SL: What type of clients do you get? What experience level? Have they been receptive to your critiques?
KC: I have critiqued a great span of projects, from first stabs at short story writing to novel rewrites for people who already have MFA’s. I’m currently helping a man translate his memoir, already published in Ukrainian and Russian, into English. I am thrilled to say that authors who are self-publishing have hired me, because I care about the standards of all literature found on our country’s bookstore shelves. Many of my clients use my service to put an extra spit-shine on work being submitted to agents and editors, because let’s face it—in today’s publishing climate, you need all the help you can get. In response to my feedback I have witnessed everything from simple gains in authorial confidence to major “Aha!” moments to changes in subsequent projects that are so glorious I cut straight to writing a blurb. I love the relationships I’ve formed with my clients; most keep in touch and many submit new work because each piece contains its own challenges. Each manila envelope I open feels like Christmas; editing can be almost as fun as my own writing.
SL: What genres do you critique? Fiction, non-fiction?
KC: I do both fiction and nonfiction. My own interests are diverse and I read widely, but I would not take money to critique something I would have no interest in reading (gratuitous horror, for instance). I’m up front about that—if your book isn’t a fit, I’ll tell you. It’s only fair that an author presume some interest on the part of the person who picks up the book.
SL: How long have you been a member of Pennwriters?
KC: About six years now, I believe. Former Pennwriters president Peggy Adamczyk, a fellow member of the Greater Lehigh Valley Writers Group, recommended it to me.
SL: How do you see Pennwriters helping you with your writing goals?
KC: While GLVWG meets many of my needs, Pennwriters extends my network to the state level. I am a huge believer in the power of working together to meet individual goals and have devoted many volunteer hours to bringing writers together.
SL: What are you doing for Reading Reads, the Berks Literary Festival?
KC: I will be reading a backstory scene from my novel THE GIRL WHO FELL FROM THE SKY where my protagonist, Penelope Sparrow, first realizes—at age 14—that her body is betraying her by taking on the characteristics of a woman. This excerpt won first place in the Philadelphia Writers’ Conference 2008 Novel Theme & Plot Contest.
SL: Are you still in the Philly area? If so, is there a literary scene there? Tell us about it, if there is.
KC: I only set the novel in Philadelphia to create a pressure cooker of activity in time and space. If there is one thing that has driven me nuts in my 26 years of living in rural Berks County, it is the amount of time I must spend in the car to get anywhere! Philadelphia is only about 75 minutes from me, though, and I recently joined the board of the Philadelphia Writers’ Conference, which has been serving that community for 60 years now.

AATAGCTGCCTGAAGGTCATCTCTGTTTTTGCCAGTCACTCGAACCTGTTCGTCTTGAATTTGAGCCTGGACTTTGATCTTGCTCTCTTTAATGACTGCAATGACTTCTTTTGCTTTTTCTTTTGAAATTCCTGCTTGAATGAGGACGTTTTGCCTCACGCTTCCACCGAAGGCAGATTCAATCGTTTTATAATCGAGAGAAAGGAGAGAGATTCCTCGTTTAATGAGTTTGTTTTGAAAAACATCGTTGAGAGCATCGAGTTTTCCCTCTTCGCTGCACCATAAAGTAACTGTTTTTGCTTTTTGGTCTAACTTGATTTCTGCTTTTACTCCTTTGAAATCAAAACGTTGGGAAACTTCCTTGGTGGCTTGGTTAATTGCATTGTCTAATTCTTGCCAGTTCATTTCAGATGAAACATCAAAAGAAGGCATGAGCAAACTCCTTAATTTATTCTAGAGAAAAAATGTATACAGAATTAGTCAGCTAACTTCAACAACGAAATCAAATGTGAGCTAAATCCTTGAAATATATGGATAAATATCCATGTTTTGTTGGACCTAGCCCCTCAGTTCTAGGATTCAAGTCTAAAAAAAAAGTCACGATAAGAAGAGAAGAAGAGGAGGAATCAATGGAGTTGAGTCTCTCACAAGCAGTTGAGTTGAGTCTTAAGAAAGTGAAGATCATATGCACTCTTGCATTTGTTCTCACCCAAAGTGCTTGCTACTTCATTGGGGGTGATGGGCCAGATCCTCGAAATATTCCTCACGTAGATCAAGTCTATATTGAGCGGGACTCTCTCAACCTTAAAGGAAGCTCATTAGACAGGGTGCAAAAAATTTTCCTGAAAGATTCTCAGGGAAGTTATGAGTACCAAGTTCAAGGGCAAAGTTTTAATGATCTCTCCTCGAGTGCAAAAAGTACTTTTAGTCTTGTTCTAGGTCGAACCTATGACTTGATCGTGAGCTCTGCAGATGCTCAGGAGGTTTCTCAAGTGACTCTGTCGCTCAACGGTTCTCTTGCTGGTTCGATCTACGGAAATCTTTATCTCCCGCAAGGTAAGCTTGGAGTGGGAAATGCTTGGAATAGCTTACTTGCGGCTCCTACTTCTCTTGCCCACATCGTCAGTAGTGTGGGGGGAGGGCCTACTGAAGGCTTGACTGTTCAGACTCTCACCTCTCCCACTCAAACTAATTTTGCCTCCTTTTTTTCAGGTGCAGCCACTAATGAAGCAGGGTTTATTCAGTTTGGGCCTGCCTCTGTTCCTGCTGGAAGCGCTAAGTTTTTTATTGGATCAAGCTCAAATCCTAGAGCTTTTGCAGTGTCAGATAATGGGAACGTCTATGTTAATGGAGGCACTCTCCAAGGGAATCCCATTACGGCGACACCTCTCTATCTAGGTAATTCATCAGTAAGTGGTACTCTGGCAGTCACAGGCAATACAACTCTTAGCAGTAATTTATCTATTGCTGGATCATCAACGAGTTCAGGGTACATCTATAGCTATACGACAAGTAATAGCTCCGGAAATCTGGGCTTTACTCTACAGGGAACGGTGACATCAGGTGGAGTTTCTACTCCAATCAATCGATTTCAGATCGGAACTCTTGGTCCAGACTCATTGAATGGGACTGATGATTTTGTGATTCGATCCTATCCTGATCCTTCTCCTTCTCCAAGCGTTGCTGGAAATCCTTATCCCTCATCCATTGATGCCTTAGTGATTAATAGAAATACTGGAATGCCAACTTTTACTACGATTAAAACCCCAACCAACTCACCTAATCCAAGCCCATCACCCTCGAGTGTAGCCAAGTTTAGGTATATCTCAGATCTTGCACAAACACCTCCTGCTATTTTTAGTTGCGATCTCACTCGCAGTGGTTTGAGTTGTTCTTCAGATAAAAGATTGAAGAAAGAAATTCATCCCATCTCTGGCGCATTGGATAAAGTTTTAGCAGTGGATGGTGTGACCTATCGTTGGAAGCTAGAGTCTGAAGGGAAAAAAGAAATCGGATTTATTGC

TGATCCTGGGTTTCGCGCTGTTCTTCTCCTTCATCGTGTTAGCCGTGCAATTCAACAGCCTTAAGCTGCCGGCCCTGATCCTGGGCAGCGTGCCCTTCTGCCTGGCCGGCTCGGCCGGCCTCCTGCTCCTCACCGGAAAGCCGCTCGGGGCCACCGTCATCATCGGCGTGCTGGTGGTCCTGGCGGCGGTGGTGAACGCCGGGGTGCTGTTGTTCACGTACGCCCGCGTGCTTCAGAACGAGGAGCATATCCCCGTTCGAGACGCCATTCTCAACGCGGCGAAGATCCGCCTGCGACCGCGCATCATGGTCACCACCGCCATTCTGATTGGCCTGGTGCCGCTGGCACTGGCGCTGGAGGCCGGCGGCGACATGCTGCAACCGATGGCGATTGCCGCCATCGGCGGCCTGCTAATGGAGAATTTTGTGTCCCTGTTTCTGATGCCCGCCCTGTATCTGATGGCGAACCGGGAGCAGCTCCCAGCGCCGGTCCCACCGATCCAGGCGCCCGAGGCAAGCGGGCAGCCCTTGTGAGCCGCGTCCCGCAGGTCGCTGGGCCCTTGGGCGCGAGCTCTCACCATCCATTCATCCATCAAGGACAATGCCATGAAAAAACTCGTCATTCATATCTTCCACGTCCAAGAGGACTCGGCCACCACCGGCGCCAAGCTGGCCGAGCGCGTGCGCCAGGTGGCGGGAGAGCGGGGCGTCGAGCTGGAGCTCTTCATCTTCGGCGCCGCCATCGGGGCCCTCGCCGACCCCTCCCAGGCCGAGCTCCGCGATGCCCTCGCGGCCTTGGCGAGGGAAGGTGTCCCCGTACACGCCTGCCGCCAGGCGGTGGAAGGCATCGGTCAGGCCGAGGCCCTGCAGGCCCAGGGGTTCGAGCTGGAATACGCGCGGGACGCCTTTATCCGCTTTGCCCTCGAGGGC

SL: Any other thing you’d like to talk about?
KC: I just got back from hosting my first Writing Partner Retreat for Women at our newly rebuilt summer home in northern New York. I’ve been “retreating” myself lately—I’ve found it too difficult to transport my sensibilities back and forth in time to generate material for this memoir using only a few hours a day. I’ve been more successful with devoting larger blocks of time to it as you would at a retreat. It occurred to me that other women might need such a getaway as well, and the retreat seemed a natural manifestation of my interest in bringing writers together. There were five of us, writing by day and sharing readings with popcorn in front of the fire at night. We took breaks for yoga, hiking, and paddling on the lake. It was a blast and I hope to continue hosting them twice a year up there.
SL: How can people contact you if they are interested in participating a future retreat?
KC: Three ways: At my website you can sign up for my free quarterly newsletter with self-editing tips, “Nibs,” that will have details; you can check for updates at my blog, http://healingthroughwriting.blogspot.com; if you want to be put on a mailing list for retreats without the newsletter, contact me at kathryn (at)writing-partner (dot) com.
Kathryn, thanks for taking the time to talk about what you’ve got going on and your writing. I’m enjoying reading The Girl Who Fell From the Sky. Can’t wait to hear you read it.
For the readers: Stop by the Speckled Hen on Tuesday, October 21 to hear Kathryn read. We’ll be starting promptly at 6pm. Five of us Pennwriters (Carol Haile, Liz Clarke, Pam Garlick, Kathryn, and I) will be reading. A limited menu will be available and the bar will be open. Speckled Hen is a cozy little old-style tavern complete with log construction. Yes, a car did run into it a few weeks ago. The front of the restaurant was pretty well demolished but they’ve got a temporary wall in place and the atmosphere has not changed a bit. It’s a slight bit tighter, but still warm and inviting. Come and join your fellow members and visit this historic building. We’re hoping to organize more events such as this one in the future and it will be helpful to know who all we have in our area.